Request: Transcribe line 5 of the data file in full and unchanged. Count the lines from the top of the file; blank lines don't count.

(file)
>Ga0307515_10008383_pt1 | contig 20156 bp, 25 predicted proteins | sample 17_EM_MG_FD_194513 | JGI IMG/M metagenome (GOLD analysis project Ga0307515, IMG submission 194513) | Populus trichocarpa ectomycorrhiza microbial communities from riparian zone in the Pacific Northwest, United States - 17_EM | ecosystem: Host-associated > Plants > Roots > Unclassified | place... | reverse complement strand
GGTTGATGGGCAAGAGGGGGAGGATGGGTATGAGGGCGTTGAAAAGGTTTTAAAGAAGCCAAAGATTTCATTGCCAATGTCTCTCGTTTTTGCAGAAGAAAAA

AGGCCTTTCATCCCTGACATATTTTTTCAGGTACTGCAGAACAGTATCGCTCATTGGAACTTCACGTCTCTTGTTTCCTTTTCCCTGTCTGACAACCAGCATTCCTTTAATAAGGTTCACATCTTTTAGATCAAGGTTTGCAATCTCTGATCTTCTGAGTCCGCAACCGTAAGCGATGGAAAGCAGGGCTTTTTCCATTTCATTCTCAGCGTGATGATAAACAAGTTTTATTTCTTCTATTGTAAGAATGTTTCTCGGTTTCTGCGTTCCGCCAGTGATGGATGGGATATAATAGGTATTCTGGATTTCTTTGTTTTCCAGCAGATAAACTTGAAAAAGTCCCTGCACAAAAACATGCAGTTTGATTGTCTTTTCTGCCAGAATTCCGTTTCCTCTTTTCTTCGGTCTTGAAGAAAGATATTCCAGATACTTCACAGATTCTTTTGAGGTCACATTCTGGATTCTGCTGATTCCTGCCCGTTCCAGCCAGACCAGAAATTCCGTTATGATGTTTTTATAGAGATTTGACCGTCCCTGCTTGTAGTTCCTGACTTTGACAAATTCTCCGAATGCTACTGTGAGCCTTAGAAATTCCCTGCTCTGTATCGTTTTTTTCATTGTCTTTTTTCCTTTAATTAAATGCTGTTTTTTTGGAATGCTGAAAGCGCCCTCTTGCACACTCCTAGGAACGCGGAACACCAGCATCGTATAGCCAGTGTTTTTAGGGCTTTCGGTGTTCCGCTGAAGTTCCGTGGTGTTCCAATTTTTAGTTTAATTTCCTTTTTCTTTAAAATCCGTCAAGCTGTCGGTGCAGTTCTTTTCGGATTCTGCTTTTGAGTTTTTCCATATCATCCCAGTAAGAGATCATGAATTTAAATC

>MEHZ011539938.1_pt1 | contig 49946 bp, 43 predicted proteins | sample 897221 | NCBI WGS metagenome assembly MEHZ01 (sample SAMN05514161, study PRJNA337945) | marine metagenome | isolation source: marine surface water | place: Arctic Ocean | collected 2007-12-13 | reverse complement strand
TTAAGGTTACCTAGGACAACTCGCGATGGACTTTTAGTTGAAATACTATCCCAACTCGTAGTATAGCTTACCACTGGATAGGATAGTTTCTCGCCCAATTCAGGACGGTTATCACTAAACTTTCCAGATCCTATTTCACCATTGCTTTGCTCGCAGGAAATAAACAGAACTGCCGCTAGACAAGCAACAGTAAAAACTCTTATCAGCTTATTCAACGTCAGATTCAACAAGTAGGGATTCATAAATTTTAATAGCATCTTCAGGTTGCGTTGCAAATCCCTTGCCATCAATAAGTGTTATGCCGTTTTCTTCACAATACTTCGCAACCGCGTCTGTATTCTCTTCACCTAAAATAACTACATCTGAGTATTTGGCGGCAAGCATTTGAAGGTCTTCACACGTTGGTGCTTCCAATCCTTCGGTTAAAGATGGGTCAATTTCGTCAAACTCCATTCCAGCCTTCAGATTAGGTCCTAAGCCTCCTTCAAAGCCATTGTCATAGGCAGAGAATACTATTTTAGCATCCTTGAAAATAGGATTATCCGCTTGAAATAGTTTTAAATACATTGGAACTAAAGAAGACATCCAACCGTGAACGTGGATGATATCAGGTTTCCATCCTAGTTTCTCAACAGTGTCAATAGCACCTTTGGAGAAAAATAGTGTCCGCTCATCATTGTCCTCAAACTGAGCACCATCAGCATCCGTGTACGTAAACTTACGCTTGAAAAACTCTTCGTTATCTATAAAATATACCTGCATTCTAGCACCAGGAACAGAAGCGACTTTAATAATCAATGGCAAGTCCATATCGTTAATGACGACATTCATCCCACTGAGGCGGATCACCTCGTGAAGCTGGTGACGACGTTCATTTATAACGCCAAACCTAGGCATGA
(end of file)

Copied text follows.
TTAAGGTTACCTAGGACAACTCGCGATGGACTTTTAGTTGAAATACTATCCCAACTCGTAGTATAGCTTACCACTGGATAGGATAGTTTCTCGCCCAATTCAGGACGGTTATCACTAAACTTTCCAGATCCTATTTCACCATTGCTTTGCTCGCAGGAAATAAACAGAACTGCCGCTAGACAAGCAACAGTAAAAACTCTTATCAGCTTATTCAACGTCAGATTCAACAAGTAGGGATTCATAAATTTTAATAGCATCTTCAGGTTGCGTTGCAAATCCCTTGCCATCAATAAGTGTTATGCCGTTTTCTTCACAATACTTCGCAACCGCGTCTGTATTCTCTTCACCTAAAATAACTACATCTGAGTATTTGGCGGCAAGCATTTGAAGGTCTTCACACGTTGGTGCTTCCAATCCTTCGGTTAAAGATGGGTCAATTTCGTCAAACTCCATTCCAGCCTTCAGATTAGGTCCTAAGCCTCCTTCAAAGCCATTGTCATAGGCAGAGAATACTATTTTAGCATCCTTGAAAATAGGATTATCCGCTTGAAATAGTTTTAAATACATTGGAACTAAAGAAGACATCCAACCGTGAACGTGGATGATATCAGGTTTCCATCCTAGTTTCTCAACAGTGTCAATAGCACCTTTGGAGAAAAATAGTGTCCGCTCATCATTGTCCTCAAACTGAGCACCATCAGCATCCGTGTACGTAAACTTACGCTTGAAAAACTCTTCGTTATCTATAAAATATACCTGCATTCTAGCACCAGGAACAGAAGCGACTTTAATAATCAATGGCAAGTCCATATCGTTAATGACGACATTCATCCCACTGAGGCGGATCACCTCGTGAAGCTGGTGACGACGTTCATTTATAACGCCAAACCTAGGCATGA